The second program consisted of consultancies, which aimed to offer personalized advice on how to sustain a business. Among these tools were project writing, defining an organizational structure, growth strategy, and communication. Gabriela Román and Elena Molina coached and selected women running socially responsible ventures, such as Daniela Heredia Sánchez from Anda Publicitaria. This program was carried out thanks to the support of the Norwegian embassy’s Project Fund in Havana.
The internships that took place during May 2022 were another of the initiatives carried out. Its essence was to provide 21 women with four weeks of business internships to gain work experience and, in addition, to help improve the working culture in the industry. According to Molina, Cuba does not encourage competitive applications for jobs, and this is something Mentoras Creativas seeks to change.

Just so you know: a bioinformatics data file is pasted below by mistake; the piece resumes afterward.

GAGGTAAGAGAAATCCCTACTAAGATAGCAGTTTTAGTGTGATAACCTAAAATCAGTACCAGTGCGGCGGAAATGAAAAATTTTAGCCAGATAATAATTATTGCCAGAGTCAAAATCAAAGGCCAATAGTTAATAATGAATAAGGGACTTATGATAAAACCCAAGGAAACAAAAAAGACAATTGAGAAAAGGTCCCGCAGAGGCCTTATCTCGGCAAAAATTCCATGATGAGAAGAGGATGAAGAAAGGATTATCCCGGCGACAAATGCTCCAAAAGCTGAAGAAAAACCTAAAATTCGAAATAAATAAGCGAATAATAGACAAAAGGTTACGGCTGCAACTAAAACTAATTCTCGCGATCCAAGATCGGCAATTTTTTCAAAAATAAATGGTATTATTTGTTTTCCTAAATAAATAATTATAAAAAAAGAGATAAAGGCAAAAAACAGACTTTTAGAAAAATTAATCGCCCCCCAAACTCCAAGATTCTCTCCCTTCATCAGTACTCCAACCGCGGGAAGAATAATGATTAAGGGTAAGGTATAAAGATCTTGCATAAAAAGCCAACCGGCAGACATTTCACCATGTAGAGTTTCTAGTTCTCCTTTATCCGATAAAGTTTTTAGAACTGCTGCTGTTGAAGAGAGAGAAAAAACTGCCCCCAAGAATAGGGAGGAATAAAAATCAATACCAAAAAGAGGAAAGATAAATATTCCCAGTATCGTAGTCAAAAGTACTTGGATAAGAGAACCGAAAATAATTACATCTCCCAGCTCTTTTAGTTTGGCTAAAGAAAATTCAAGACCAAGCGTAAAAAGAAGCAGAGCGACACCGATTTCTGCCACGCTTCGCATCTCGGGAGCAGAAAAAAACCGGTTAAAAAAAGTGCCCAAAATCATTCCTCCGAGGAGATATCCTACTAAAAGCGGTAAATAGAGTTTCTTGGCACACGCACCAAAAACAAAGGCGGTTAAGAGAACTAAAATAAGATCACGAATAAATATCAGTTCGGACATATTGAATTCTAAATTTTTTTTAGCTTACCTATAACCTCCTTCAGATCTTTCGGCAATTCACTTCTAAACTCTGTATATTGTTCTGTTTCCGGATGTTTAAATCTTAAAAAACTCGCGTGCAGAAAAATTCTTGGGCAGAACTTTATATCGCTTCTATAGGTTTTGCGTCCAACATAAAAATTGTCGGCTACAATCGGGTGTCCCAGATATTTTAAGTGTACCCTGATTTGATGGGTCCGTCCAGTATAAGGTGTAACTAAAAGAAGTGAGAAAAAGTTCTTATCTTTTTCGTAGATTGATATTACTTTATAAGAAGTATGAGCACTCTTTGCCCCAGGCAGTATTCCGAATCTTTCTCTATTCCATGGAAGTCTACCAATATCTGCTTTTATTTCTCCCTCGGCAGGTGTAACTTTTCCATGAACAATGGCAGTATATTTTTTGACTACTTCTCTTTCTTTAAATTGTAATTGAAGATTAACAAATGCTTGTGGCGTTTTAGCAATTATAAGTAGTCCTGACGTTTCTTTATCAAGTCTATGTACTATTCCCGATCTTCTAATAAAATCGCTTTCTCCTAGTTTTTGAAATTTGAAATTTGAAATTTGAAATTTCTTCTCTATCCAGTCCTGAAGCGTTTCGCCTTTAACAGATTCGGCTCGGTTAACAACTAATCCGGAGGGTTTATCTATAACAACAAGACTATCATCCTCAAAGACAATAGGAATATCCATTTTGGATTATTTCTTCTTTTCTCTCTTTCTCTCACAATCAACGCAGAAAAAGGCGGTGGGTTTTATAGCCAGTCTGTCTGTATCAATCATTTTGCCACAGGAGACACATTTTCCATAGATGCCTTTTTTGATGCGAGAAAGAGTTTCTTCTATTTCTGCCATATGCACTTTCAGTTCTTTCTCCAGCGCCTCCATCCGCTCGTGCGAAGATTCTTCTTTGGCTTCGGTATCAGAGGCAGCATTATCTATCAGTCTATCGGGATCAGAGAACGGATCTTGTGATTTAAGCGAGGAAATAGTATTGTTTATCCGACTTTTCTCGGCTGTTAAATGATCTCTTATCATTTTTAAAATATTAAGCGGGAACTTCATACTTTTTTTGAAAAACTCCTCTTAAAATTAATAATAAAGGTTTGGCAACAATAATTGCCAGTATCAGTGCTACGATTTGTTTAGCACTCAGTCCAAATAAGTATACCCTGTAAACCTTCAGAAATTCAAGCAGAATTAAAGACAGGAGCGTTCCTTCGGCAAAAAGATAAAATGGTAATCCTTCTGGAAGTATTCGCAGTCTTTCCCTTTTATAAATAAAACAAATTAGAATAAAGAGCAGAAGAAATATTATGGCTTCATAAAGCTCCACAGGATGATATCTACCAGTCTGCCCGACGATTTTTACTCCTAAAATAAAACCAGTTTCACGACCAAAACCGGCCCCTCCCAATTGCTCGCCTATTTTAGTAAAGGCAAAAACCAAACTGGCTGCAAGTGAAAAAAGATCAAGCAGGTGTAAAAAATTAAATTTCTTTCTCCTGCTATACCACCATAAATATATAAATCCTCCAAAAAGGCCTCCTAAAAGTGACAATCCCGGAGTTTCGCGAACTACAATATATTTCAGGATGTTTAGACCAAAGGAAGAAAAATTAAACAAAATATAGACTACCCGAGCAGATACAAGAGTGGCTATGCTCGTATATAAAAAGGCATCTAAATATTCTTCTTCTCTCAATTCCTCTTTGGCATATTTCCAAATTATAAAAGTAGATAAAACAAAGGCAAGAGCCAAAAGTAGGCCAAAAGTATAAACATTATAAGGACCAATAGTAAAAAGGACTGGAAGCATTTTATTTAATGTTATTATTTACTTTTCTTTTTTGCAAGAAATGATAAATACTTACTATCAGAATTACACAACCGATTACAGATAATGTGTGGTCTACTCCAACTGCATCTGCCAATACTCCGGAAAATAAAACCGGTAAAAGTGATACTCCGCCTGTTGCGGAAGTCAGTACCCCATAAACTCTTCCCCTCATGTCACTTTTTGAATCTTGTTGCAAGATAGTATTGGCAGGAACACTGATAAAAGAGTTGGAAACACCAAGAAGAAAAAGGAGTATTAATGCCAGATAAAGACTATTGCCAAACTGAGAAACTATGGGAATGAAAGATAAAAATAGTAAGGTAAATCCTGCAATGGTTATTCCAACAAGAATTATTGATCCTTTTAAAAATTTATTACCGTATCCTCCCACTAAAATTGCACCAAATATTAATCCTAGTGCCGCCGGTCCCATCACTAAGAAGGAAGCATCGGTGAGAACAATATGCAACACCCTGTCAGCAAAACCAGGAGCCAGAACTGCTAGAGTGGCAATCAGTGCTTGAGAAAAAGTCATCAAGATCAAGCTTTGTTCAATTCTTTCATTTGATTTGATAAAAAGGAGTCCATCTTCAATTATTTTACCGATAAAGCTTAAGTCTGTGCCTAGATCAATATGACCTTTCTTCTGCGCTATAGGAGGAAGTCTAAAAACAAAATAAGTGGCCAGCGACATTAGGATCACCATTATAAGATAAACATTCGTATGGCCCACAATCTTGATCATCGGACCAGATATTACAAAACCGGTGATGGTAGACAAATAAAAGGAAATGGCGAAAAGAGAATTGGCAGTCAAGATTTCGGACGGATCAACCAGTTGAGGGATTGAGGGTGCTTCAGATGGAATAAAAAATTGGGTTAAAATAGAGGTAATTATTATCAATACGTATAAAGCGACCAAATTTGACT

The ventures underwent a selection process in which they had to demonstrate their commitment to social responsibility. Fifteen businesses were chosen, and the interns were trained in areas of social media management, fundraising, design, and photography. Practices were carried out both face-to-face and remotely.
Host managers also benefited, as “90% of them needed to expand their teams because the business was growing, or because many of their team members had emigrated,” the coordinators explain. When the businesses reviewed the applicants’ applications, five of them wanted more than one intern, and some applied to cover other jobs.
One of the interns selected was Aymara Rodríguez, a foreign language education graduate and owner of La Nube, a hand-embroidered bag shop. She did her internship at Dador, a Cuban clothing brand, and after that period she joined the team. Her goal was to learn and do cutting, sewing and pattern-making – the creation of the garment’s design.